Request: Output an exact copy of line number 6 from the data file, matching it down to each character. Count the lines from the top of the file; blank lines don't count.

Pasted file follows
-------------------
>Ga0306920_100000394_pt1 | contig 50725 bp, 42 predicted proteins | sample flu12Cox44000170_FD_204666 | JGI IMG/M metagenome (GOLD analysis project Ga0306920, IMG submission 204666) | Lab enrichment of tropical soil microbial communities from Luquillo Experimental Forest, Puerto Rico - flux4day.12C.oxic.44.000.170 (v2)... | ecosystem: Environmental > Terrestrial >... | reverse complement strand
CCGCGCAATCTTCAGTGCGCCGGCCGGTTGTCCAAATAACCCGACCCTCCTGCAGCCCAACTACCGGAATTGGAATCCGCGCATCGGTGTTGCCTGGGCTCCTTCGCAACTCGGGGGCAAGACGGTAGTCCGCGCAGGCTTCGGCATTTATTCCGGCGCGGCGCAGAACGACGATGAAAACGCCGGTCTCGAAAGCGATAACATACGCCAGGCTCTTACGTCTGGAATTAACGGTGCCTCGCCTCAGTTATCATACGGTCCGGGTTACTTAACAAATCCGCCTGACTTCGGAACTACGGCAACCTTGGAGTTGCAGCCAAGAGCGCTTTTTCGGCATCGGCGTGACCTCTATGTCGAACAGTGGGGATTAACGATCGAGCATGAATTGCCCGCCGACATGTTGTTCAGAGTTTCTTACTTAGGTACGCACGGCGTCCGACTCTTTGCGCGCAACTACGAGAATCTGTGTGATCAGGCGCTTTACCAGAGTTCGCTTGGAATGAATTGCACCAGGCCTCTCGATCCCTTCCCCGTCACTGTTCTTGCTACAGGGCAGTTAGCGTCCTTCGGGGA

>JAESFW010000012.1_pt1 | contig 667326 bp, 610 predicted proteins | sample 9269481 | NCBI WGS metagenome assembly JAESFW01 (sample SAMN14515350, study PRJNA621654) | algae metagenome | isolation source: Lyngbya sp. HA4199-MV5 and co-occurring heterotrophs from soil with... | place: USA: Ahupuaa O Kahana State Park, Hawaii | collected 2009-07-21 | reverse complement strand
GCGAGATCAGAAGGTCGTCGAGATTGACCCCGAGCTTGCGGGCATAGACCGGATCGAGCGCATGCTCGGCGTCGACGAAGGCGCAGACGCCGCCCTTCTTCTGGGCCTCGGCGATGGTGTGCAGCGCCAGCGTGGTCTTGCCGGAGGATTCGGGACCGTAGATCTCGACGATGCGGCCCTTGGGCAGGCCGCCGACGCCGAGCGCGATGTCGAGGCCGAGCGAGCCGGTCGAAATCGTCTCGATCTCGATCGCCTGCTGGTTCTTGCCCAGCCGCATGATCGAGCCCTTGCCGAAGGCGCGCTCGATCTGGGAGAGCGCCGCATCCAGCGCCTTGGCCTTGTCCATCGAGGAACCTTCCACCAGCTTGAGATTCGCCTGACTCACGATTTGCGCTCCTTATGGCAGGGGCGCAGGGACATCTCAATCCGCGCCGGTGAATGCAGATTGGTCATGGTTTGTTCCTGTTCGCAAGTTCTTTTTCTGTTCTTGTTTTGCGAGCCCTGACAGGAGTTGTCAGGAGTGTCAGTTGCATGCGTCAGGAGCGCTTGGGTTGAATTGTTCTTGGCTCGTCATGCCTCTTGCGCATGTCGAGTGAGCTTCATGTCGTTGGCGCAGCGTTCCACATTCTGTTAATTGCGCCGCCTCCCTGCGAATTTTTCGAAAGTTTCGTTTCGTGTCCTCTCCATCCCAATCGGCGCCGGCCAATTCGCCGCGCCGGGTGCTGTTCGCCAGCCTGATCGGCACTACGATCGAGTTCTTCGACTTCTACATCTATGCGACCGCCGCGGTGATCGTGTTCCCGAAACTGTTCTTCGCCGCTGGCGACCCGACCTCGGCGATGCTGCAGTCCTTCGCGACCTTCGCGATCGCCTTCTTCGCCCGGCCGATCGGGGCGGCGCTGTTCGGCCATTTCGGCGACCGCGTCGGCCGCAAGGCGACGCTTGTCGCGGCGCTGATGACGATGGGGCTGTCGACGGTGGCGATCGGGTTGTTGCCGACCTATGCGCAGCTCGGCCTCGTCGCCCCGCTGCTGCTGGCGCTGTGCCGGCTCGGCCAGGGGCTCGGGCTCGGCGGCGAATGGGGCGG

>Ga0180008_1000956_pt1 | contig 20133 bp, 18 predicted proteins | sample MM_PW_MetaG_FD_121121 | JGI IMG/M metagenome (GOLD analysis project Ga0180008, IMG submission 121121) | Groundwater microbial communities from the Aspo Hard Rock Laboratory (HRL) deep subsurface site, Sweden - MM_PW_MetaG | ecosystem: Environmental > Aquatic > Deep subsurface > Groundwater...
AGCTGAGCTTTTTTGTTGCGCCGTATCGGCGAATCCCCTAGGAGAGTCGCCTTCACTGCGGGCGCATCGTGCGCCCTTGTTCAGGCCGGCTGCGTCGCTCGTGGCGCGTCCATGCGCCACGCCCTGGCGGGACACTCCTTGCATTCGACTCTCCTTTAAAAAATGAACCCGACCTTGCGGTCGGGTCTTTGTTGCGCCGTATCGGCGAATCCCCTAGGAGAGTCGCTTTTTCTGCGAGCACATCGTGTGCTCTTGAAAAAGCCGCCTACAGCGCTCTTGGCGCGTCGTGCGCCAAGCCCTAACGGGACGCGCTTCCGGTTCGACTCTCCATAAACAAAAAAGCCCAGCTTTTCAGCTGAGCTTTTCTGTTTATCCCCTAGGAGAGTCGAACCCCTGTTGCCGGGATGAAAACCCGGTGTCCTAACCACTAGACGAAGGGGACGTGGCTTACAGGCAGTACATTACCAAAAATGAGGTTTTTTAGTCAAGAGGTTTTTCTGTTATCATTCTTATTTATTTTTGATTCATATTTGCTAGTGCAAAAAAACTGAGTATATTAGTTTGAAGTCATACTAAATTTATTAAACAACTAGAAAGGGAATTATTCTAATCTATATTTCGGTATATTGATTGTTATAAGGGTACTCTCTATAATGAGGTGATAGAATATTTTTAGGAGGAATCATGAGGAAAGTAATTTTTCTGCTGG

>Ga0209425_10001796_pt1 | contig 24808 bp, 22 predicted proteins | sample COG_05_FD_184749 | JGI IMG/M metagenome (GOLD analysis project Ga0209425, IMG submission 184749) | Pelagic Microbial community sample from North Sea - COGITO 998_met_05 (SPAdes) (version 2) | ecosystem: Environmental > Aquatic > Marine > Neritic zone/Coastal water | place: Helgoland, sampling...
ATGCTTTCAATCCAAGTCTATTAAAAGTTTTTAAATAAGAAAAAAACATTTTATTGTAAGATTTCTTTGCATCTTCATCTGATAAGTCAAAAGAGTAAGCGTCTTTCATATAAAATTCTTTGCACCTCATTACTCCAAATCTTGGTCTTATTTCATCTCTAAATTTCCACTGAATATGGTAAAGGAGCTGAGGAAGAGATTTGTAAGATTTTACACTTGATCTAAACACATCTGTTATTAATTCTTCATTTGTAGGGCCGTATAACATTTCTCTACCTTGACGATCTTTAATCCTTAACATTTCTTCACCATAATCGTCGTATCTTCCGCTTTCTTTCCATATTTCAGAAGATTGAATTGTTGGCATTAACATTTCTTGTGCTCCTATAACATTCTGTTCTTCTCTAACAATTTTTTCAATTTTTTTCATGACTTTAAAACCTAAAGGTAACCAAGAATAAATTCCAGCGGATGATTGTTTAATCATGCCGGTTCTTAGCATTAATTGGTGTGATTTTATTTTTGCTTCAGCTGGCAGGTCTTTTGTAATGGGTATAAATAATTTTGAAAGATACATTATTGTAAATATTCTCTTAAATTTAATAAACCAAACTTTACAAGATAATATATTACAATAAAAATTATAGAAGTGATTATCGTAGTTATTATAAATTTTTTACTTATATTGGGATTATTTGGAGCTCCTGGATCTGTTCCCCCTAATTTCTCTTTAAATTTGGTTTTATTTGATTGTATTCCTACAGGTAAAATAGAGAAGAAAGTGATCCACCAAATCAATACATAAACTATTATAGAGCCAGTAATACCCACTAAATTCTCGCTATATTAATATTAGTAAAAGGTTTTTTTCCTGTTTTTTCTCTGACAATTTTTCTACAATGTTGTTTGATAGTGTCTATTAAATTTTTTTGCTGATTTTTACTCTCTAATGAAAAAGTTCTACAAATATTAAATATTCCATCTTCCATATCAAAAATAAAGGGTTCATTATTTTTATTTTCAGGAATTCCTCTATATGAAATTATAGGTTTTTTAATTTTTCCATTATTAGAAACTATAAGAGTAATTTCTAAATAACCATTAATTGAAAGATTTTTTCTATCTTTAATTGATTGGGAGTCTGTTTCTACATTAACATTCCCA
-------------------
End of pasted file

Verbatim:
AGCTGAGCTTTTTTGTTGCGCCGTATCGGCGAATCCCCTAGGAGAGTCGCCTTCACTGCGGGCGCATCGTGCGCCCTTGTTCAGGCCGGCTGCGTCGCTCGTGGCGCGTCCATGCGCCACGCCCTGGCGGGACACTCCTTGCATTCGACTCTCCTTTAAAAAATGAACCCGACCTTGCGGTCGGGTCTTTGTTGCGCCGTATCGGCGAATCCCCTAGGAGAGTCGCTTTTTCTGCGAGCACATCGTGTGCTCTTGAAAAAGCCGCCTACAGCGCTCTTGGCGCGTCGTGCGCCAAGCCCTAACGGGACGCGCTTCCGGTTCGACTCTCCATAAACAAAAAAGCCCAGCTTTTCAGCTGAGCTTTTCTGTTTATCCCCTAGGAGAGTCGAACCCCTGTTGCCGGGATGAAAACCCGGTGTCCTAACCACTAGACGAAGGGGACGTGGCTTACAGGCAGTACATTACCAAAAATGAGGTTTTTTAGTCAAGAGGTTTTTCTGTTATCATTCTTATTTATTTTTGATTCATATTTGCTAGTGCAAAAAAACTGAGTATATTAGTTTGAAGTCATACTAAATTTATTAAACAACTAGAAAGGGAATTATTCTAATCTATATTTCGGTATATTGATTGTTATAAGGGTACTCTCTATAATGAGGTGATAGAATATTTTTAGGAGGAATCATGAGGAAAGTAATTTTTCTGCTGG